Pentecost: All Different, All One
When I think of Pentecost Sunday, I have to remember Pentecost of 1984. I was a young priest then, visiting Rome with my parents. I was able to assist Pope John Paul II at the solemn Pentecost Mass in St. Peters Basilica. It was just me and the Pope, and about 65 other priests, a dozen or so cardinals, an assortment of bishops and about 10,000 people. Boy did I behave! There is quite a lot I could tell you about the experience, but what really hit me was the universality of the Church. The priests who assisted were from all over the world. The Pope gave his homily in several languages and then confirmed people from all over the world. I was and still am fascinated by the way that we are so different one from the other; yet we are all the same in our faith.
When on Pentecost Sunday the Apostles first proclaimed the Christian message, they presented the Gospel to people from all over the world yet were heard speaking in their own languages. The Greeks heard the message in Greek, the Persians in Farsi, the Romans in Latin, the Jews in Hebrew or Aramaic, etc. Although the people who heard the message were from all over, the message itself united them into one people. This was and is the work of the Holy Spirit, forming us into One Person, the Body of Christ. Thus St. Paul tells the Corinthians, "We are all different, we have different gifts, we do different things, but we are untied in the Holy Spirit into One Body.”
Pluralism is not an exception in the Church, it is the norm. As an example of pluralism consider the type of experiences that we had right here in the United States. There are Hispanic Catholics, Black Catholics, and White Catholics, Asian Catholics, Byzantine Catholics, etc. Issues affecting women as women, men as men, youth, children, the sick, and the elderly are all discussed regularly. The very word Catholic means universal.
All of us together are formed by the Holy Spirit in the one Body of Christ. We have to get away from the thought that someone or some group is rather an exception than a norm in the Church. There is no one normal group in the Body of Christ. We are all united by the Holy Spirit to make up this Body. All partake of the heart of the Body's existence.
So also in our parish. There are hundreds of people who are part of the ministries of our parish. Some are talented teachers, some are musically talented, some visit the sick and homebound, some welcome inquirers, some work with our young people, some serve in a liturgical position. I could go on and on. None of these ministers are on the fringe of the parish. All make up the heart of the parish because we are all united by the Holy Spirit.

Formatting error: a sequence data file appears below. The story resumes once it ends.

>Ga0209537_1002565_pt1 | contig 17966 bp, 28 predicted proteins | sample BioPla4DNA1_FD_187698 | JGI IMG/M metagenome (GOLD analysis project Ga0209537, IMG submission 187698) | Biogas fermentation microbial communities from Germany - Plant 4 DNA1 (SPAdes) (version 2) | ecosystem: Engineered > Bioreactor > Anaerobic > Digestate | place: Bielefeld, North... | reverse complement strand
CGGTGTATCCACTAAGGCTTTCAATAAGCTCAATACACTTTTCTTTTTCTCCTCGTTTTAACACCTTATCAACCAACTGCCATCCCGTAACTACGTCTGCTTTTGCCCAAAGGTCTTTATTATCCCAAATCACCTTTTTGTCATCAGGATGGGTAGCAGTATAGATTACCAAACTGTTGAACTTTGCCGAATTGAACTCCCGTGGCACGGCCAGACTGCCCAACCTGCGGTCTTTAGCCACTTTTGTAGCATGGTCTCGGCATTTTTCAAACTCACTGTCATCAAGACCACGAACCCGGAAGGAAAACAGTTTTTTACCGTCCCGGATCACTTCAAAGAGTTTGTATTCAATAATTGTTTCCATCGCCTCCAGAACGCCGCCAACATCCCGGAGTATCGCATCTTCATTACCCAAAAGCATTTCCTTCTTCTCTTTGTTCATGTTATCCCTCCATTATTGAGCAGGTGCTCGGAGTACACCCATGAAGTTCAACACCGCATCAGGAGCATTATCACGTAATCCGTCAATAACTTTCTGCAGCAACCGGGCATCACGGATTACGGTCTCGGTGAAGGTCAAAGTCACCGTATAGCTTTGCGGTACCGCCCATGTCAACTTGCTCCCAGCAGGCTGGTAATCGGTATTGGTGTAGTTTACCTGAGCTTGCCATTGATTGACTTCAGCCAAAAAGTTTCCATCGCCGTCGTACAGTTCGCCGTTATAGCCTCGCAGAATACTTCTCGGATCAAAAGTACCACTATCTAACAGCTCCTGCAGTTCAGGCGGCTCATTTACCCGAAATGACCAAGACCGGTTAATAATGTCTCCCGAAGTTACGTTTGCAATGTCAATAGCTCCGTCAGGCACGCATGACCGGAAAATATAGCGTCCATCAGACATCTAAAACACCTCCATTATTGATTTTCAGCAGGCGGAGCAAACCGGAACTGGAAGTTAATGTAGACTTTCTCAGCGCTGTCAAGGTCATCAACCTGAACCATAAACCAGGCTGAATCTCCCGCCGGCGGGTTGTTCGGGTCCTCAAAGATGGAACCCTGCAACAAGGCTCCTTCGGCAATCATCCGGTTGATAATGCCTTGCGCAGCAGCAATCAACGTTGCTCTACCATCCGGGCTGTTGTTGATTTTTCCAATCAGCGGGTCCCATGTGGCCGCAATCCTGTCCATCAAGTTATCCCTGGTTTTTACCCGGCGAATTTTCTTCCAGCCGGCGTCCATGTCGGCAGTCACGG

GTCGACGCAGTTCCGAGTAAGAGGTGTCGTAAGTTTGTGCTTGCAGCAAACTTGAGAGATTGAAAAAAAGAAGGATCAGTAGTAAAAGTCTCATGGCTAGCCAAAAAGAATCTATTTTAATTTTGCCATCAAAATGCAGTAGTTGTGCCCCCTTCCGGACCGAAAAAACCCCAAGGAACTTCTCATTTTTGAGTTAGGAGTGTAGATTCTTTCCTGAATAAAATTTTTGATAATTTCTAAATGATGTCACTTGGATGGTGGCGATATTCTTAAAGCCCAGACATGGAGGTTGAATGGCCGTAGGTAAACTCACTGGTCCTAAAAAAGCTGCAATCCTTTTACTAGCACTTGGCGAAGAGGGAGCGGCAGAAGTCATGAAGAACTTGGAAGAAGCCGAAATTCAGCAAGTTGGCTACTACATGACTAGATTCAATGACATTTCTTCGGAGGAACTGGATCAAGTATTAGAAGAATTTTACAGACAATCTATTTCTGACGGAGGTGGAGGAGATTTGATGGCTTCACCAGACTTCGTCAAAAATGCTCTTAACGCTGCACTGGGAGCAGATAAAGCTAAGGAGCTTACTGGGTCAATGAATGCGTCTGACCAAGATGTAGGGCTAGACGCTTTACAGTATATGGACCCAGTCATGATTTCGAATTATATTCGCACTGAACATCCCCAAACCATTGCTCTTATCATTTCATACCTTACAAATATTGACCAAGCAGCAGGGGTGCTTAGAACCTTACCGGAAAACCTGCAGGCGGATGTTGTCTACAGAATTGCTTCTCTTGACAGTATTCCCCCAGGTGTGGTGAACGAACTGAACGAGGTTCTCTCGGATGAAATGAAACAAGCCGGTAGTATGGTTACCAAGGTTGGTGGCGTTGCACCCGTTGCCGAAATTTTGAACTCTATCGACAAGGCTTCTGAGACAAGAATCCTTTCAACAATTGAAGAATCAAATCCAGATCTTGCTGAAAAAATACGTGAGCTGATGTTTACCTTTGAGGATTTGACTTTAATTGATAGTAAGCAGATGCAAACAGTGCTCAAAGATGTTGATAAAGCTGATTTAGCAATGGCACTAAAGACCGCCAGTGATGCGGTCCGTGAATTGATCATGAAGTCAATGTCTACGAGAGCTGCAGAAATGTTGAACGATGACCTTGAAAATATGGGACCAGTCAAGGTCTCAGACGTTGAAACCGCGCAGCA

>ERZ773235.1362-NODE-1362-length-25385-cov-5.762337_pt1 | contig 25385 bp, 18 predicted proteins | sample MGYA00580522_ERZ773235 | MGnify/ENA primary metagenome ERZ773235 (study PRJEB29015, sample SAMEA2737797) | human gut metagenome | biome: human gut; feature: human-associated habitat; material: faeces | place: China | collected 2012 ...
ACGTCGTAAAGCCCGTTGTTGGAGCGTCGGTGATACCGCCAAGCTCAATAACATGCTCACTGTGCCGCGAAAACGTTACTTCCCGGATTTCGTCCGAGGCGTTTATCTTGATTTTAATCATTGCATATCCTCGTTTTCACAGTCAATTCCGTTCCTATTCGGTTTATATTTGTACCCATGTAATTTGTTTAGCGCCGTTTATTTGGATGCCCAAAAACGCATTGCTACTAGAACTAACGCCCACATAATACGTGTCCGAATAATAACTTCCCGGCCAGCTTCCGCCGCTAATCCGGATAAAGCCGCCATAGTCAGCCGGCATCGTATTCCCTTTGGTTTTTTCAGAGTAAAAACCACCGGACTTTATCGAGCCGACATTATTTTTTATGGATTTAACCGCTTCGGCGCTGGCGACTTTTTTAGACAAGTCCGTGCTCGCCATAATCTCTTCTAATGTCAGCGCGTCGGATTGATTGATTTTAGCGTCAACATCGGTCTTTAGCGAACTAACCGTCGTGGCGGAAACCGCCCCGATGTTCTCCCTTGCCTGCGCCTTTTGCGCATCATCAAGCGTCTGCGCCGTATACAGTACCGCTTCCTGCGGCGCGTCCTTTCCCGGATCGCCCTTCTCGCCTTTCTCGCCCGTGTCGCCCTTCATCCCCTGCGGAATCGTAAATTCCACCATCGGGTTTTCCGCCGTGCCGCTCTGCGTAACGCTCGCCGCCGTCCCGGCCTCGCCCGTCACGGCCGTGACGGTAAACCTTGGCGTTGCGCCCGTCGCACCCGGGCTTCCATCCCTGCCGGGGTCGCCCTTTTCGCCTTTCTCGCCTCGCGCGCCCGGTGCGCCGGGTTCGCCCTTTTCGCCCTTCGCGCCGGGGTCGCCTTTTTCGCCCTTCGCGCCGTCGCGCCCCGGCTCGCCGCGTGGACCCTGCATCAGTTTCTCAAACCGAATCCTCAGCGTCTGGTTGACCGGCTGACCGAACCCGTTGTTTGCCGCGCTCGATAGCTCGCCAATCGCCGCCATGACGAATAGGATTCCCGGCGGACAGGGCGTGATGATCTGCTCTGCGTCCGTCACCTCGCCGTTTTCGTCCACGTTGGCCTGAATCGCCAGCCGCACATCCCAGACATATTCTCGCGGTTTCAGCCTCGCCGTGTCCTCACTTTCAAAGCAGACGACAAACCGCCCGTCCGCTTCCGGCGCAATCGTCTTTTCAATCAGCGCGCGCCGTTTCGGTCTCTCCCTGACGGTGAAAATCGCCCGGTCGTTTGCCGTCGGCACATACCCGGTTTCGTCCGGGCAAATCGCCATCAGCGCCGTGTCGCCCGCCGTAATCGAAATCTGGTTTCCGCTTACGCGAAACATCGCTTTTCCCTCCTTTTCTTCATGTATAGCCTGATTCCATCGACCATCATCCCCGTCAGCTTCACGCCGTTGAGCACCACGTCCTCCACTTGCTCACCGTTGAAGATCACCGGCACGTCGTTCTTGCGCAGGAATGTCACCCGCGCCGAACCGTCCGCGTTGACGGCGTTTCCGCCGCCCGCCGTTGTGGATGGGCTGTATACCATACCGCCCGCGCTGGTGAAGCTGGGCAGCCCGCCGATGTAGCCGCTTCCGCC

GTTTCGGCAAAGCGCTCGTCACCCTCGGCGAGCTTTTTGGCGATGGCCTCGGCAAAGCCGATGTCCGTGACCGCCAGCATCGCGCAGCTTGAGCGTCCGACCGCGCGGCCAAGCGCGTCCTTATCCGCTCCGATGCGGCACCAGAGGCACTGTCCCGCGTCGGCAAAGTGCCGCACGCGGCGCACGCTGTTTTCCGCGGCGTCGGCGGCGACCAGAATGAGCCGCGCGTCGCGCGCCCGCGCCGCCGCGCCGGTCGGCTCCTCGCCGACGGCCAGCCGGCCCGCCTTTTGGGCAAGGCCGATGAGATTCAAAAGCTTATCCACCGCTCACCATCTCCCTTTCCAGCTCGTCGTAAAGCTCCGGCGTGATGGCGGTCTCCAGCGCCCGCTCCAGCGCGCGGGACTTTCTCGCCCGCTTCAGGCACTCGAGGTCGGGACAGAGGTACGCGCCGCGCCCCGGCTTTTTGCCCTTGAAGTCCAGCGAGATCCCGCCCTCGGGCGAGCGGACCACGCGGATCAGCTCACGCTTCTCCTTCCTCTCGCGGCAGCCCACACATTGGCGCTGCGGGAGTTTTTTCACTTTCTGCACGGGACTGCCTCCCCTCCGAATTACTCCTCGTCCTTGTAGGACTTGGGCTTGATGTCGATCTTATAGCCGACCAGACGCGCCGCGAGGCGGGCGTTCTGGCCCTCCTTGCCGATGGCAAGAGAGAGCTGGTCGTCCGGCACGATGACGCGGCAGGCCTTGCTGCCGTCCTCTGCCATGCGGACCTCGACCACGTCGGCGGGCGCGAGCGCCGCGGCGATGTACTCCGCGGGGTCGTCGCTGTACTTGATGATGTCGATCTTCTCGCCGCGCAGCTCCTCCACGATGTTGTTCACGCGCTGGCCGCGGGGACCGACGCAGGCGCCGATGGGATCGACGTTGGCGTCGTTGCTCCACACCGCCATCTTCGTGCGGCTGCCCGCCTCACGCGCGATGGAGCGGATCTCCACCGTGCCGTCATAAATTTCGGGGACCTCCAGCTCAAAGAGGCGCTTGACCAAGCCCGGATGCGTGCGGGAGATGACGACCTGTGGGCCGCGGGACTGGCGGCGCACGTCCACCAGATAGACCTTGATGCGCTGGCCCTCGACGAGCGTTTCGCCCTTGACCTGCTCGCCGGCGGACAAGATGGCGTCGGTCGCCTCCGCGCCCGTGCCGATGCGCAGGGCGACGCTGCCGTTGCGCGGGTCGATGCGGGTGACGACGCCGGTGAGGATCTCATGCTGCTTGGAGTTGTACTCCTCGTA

As Catholics we don't just put up with each other's differences, we value each other's differences as a unique manifestation of the Holy Spirit without which our faith body would be incomplete.
Now I have always been tempted to think that people who don't see things as I do are probably wrong. The big trouble with that is that everyone, thank God, is not like me. Everyone has not had the same experiences that I have had. Nor have I had their experiences. They don't know what it is like to have grown up in the Italian American culture. Nor do I know what it is like to be able to say, "My ancestors first came to this country in the 17th century." They don't know what it is like to have been on the edge for having pushed too hard, as I have foolishly done at times, nor do I know what it is like to have been on the edge for having to undergo a split at home, as many others have had in their lives. Even more fundamental. I don't know what it is like to view life as a woman, nor do women know what it is like to view things like a man.
Yet the Holy Spirit unites all different viewpoints to make the Body of Christ complete. Therefore, it would be as wrong for me to impose my individual perceptions on others, as it would be for others to demand that I see things through their eyes. The message that comes clear to us at Pentecost is that we must respect each other's differences. We have all been gifted with unique manifestations of the Spirit. The Church is stronger for our letting the Spirit live in our lives. Without the Holy Spirit we would be a disorganized mob. With the Holy Spirit we are the Body of Christ.
On Pentecost Sunday, the Church was born. The Holy Spirit united different people into the one Body of Christ. We, the members of the Body of Christ, benefit from our differences one from the other. May we allow the Holy Spirit to flow through our lives so that our respect for each other's uniqueness might itself draw more people to become members of His Body.